Culture and Ecology - Cultivation, Food, Concepts of Ecology
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This presentation was made at the 'Towards a Higher Education of Inclusion, Collaboration and Community Engagement' workshop by D. Narasimhan from the Dept. of Botany, Madras Christian College, ...

This presentation was made at the 'Towards a Higher Education of Inclusion, Collaboration and Community Engagement' workshop by D. Narasimhan from the Dept. of Botany, Madras Christian College, Chennai. Professor Narasimhan pointed out that agriculture is the single most impactful shift upon the environment in human history. Settled cultivation wiped out huge swathes of forest and is far more destructive than the much-maligned shifting cultivation, also described as slash-and-burn cultivation. This shift in human practice is integral to cultures and indigenous medicines though. Food has become globalised much before markets ever did - with fruits and vegetables indigenous to locations across the globe become central to Indian cuisine. Sacred groves are praised as examples of culture protecting ecology but are vulnerable to the decisions of hard economics with land needs for agriculture or other purposes shrinking their boundaries. Again, a sacred grove could hold certain species alone as totemic objects while others could be destroyed.

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Culture and Ecology - Cultivation, Food, Concepts of Ecology Presentation Transcript

  • 1. CULTURE AND ECOLOGY D. Narasimhan Centre for Floristic Research Department of Botany, Madras Christian College (Autonomous) Tambaram, Chennai – 600 059 [email_address]
  • 2. A shift in the mode of obtaining food approximately 12,000 years ago has resulted in most of the ecological changes that have taken place on earth.
  • 3. Human cultures have shifted from Gathering and Hunting mode of food to Production mode
  • 4. Systematic destruction of forests and changing the different the ecosystems for cultivation began since then
  • 5. Neolithic cultures were engaged in intense agriculture
  • 6.
    • Domestication of animals & plants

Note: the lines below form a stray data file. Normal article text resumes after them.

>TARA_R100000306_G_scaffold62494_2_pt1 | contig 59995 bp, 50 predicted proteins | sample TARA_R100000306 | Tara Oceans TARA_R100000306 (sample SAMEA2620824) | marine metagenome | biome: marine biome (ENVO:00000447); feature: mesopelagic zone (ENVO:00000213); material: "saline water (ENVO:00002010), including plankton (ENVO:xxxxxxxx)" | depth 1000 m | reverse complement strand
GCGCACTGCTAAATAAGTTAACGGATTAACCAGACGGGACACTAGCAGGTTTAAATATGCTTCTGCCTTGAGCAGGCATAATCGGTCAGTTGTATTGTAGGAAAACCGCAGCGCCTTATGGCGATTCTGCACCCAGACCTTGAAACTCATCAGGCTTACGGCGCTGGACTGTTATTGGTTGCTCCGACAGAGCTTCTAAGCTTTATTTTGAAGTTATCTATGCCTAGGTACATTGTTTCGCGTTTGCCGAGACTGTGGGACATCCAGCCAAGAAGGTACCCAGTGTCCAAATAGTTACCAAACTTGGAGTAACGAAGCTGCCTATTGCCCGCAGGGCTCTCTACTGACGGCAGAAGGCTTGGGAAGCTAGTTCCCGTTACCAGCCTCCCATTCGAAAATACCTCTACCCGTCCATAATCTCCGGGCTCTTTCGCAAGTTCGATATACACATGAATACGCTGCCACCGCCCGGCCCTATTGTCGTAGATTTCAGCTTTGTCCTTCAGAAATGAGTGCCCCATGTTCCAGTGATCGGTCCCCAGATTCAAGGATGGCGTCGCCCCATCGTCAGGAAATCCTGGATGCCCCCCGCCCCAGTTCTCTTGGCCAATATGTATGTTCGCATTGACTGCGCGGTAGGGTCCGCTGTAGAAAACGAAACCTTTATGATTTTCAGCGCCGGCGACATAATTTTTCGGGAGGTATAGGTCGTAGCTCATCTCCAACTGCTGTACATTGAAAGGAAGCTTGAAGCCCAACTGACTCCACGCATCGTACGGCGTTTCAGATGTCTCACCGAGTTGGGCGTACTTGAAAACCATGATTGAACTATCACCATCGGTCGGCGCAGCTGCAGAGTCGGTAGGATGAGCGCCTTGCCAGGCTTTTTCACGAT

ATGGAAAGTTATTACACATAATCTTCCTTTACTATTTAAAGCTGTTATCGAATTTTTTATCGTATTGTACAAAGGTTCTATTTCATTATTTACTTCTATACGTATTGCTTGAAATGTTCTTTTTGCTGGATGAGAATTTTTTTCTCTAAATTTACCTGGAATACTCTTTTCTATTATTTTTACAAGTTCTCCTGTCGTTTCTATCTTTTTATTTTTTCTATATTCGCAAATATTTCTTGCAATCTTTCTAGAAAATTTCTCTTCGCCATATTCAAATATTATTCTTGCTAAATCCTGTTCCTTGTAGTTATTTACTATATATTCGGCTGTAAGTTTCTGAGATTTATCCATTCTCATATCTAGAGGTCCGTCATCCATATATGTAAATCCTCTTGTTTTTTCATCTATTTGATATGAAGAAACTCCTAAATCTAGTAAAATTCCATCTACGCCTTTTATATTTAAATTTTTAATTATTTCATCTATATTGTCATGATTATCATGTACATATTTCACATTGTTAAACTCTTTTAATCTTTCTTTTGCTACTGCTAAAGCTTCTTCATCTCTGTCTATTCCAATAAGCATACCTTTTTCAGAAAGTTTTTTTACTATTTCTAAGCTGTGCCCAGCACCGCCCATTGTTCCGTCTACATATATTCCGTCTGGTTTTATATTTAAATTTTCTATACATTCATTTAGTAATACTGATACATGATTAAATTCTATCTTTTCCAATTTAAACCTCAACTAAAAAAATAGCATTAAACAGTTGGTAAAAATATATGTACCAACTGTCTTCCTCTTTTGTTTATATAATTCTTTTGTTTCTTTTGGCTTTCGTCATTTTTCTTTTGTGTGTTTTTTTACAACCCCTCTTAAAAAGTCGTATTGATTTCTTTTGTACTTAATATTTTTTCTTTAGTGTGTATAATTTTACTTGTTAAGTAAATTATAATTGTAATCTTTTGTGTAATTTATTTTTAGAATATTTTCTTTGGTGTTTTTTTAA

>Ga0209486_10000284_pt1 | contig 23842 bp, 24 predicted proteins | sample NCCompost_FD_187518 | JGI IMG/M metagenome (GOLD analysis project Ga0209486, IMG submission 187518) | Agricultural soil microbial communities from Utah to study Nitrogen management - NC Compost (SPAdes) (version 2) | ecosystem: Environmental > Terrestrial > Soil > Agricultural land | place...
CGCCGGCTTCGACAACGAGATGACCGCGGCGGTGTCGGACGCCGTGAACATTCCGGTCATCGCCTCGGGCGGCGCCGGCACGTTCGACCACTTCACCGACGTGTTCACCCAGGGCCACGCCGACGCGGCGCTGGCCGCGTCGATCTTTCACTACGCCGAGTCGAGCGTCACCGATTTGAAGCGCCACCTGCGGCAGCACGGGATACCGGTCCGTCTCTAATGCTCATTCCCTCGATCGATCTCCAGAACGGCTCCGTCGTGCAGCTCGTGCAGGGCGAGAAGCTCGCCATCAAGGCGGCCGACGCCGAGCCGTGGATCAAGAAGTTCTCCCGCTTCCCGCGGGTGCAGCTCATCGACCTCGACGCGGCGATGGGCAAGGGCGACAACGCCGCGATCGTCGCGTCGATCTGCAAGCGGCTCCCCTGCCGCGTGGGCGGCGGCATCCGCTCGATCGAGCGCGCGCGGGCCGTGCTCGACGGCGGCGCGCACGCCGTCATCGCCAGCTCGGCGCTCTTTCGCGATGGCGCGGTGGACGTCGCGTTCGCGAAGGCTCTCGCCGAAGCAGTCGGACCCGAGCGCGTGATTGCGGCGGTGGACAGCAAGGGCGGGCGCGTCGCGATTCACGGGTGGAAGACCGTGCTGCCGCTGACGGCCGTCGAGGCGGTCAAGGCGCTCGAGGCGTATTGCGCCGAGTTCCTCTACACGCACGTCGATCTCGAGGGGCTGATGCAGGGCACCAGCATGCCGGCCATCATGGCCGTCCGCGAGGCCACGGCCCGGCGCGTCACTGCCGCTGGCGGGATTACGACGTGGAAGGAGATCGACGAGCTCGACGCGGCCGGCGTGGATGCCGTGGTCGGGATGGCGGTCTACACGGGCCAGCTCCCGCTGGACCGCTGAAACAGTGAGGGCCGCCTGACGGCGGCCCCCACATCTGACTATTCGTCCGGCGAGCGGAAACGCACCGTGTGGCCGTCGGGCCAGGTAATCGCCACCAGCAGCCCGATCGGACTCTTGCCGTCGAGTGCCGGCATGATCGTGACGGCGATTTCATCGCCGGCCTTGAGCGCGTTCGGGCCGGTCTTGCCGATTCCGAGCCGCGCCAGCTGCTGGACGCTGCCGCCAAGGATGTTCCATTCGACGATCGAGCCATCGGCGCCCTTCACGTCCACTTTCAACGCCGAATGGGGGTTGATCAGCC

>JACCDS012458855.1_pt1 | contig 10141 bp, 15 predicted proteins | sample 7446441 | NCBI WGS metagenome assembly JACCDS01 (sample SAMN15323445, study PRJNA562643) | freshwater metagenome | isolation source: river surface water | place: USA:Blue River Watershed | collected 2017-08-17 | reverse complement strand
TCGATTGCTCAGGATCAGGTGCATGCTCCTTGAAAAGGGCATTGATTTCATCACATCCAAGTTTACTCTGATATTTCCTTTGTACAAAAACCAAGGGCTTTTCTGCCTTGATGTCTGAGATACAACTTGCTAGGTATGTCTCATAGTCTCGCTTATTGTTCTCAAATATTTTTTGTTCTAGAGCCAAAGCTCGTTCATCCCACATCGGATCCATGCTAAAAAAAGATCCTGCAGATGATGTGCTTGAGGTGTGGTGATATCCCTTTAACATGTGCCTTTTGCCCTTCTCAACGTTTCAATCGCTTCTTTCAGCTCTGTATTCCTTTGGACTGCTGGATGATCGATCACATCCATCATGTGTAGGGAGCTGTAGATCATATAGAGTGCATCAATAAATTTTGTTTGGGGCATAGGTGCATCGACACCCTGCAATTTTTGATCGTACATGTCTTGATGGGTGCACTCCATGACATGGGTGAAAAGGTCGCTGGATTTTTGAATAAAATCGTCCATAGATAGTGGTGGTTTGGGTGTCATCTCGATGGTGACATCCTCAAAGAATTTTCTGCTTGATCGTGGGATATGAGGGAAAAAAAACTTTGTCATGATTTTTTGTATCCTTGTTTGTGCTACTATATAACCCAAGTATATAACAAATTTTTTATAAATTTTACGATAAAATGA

• Formation of civilizations
    • Institutionalization of religions and systems of managements
    • Ownership of land and territorial wars
    • Development of literature and fine arts
    • Growth of industries
    Agriculture has led to:
  • 7. THE ORIGIN OF AGRICULTURAL CROPS AND OF DOMESTIC ANIMALS
  • 8. How do we assess the interference of human cultures on ecology?
  • 9. Should we blame the cultures for raping, looting and destroying the nature?
  • 10. Should we appreciate the role of cultures in taming, modifying and controlling the nature and making the earth a comfortable home for human progeny?
  • 11. Shifting cultivation: How do we understand the practice?
  • 12. Agricultural landscapes and biodiversity
  • 13. 45% of the species used by Malaiyali tribe comes agricultural landscapes
  • 14. 20% of the plants used in Siddha medicine Come from agricultural landscapes
  • 15. Anthropogenic Biomes of the World * Mosaic : >25% tree cover mixed with > 25% pasture and/or cropland *
  • 16. CULTURE & COMMUNITY KNOWLEDGE   Culturally Rich Papua New Guinea Nigeria Cameroon Bio – Culturally Rich Brazil Mexico Indonesia India Australia Zaire Biodiversity Rich Peru Malaysia Columbia Equator China Madagascar Bio – Culturally Rich Brazil Mexico Indonesia India Australia Zaire
  • 17. Interaction between culture and ecology developed locale specific systems of knowledge with comparable parallels
  • 18. Role of bio-cultural knowledge
    • Helps to classify, understand and retrieve information on local resources
    • Helps in the management of local resources
    • Plays a major role in the manipulation of resources
  • 19. Latex trees, pastoral communities and milk Myths, Ecology and Culture Surrogates – Vanni tree, fire and Shiva
  • 20. Culture and Conservation Sacred groves
  • 21.  
  • 22.  
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  • 24.  
  • 25.  
  • 26. Tinai or Global Culture Capsicum Tomato Potato
  • 27. Special Economic Zones Culture, Development and Ecology
  • 28. Thank you